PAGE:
Adaptive thinking as a heuristic in evolutionary psychology

Adaptive thinking as a heuristic in evolutionary psychology

Recently, in evolutionary psychology, many theorists have employed adaptive thinking as a heuristic as it generates hypotheses that can later be tested using the standard scientific procedure. A heuristic is a pragmatic method that, while not being complete or optimal, provides sufficient approximate results for later use. Professor Shunkichi Matsumoto of Tokai University, Tokyo focuses his research on the use […]

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The importance of people’s values and self-identities in the acceptability of geoengineering technologies

Why is the acceptability of geoengineering technologies important? For many, climate change is regarded as one of the most pressing issues in modern times. By 2050, the European Union is aiming to have 70% of its energy supplies come from renewable energy sources. Similarly, one of the United Nations’ Sustainable Development Goals is to provide clean, affordable, and sustainable energy […]

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Do we feel free when we make hard decisions? A psychological perspective on feelings of freedom in decision-making

Dr Lau investigates ‘subjective freedom’, that is the feeling or experience of being free.

Dr Stephan Lau, a Junior Professor at the Federal University of Applied Administrative Sciences in Berlin, is one of the first researchers to investigate experiences of freedom from a psychological perspective. Over the past decade, Dr Lau and his colleagues have conducted much research using a wide array of novel techniques to explore different factors which influence our experiences of […]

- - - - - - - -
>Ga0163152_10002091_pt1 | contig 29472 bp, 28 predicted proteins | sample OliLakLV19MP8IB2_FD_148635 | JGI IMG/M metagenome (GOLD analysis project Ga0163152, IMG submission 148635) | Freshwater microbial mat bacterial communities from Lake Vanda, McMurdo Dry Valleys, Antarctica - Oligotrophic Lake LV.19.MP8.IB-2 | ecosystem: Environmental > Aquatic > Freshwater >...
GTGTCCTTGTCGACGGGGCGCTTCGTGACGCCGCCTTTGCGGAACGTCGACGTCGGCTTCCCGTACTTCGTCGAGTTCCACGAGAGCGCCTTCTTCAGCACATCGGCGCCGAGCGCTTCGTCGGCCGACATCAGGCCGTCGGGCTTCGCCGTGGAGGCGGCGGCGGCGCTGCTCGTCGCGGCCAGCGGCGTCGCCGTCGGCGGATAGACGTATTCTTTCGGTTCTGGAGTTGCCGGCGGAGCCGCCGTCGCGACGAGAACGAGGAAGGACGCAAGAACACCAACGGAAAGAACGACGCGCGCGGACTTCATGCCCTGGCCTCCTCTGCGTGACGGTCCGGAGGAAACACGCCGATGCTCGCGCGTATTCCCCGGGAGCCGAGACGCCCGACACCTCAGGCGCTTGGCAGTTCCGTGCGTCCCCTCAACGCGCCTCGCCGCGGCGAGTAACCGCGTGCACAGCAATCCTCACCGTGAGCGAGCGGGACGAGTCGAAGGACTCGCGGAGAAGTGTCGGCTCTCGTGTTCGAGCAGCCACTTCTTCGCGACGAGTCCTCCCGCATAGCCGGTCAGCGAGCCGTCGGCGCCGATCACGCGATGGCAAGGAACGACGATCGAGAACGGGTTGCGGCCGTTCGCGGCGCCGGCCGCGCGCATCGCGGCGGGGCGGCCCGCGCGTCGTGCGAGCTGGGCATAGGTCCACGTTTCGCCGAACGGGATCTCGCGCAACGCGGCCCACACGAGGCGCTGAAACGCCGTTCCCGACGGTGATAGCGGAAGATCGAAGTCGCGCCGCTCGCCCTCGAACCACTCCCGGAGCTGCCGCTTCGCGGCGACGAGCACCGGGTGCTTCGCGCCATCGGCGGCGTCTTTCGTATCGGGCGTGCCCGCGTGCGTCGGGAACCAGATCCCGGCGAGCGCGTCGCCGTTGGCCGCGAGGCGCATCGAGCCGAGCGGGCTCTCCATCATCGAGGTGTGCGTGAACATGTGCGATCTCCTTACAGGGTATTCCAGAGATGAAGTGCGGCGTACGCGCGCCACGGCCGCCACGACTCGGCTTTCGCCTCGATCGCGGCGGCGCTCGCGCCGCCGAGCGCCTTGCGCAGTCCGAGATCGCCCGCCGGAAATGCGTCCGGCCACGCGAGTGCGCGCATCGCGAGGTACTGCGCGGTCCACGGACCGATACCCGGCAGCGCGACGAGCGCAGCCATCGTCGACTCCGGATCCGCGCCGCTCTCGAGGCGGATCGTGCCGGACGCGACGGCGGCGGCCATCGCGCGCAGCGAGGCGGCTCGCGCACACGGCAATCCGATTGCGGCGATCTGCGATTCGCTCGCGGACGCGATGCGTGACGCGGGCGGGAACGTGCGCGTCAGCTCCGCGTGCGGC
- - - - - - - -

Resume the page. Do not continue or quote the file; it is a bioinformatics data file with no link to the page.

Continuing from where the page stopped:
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The Wales Adoption Cohort Study: Childhood Risk and Resilience

Prof Shelton and Dr Paine’s research examines the mental health of adopted children.

Professor Katherine Shelton and Dr Amy Paine from the School of Psychology at Cardiff University have been conducting research examining the mental health of adopted children in Wales. This research tracks the children across a four-year period and assesses emotional, behavioural, and cognitive factors at different points in time. It also examines how parenting impacts adopted children’s mental health problems. […]

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Explaining how the mind works: A new theory

How and why do humans think and act in the ways that we do? To answer this question, Dr Paul Badcock and his colleagues have recently proposed a theory of the human brain that combines evidence from evolutionary and developmental psychology, neuroscience, and biology. This theory posits that the human brain is a complex adaptive system, composed of relatively specialised […]

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The dawn of memory modulation and self-prescribed forgetting – a moral dilemma

Human memory is an incredible feat of the brain, storing all of our fondest memories, and all of our greatest heartaches, nightmares and frankly memories we would maybe rather do without. What was once considered an idea bound to science fiction may be a possibility, at least theoretically. Advances in Neuroscience and Psychology have allowed the idea of physically and […]

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A fascination with violence: appetitive aggression in males and females

In this research article: Drs Meyer-Parlapanis and Augsburger’s work looks at the psychobiology of proactive human aggression. In particular, they focus on the sex similarities and differences in the development of appetitive aggression.

Exposure to violence during childhood or at later stages of life can result in severe trauma, mental health issues, and in some instances, appetitive aggression, an acquired fascination by or pleasure in violence. Under the leadership of Prof Dr Thomas Elbert, Dr Danie Meyer-Parlapanis and her co-author Dr Mareike Augsburger, from the University of Konstanz in Germany and the University […]

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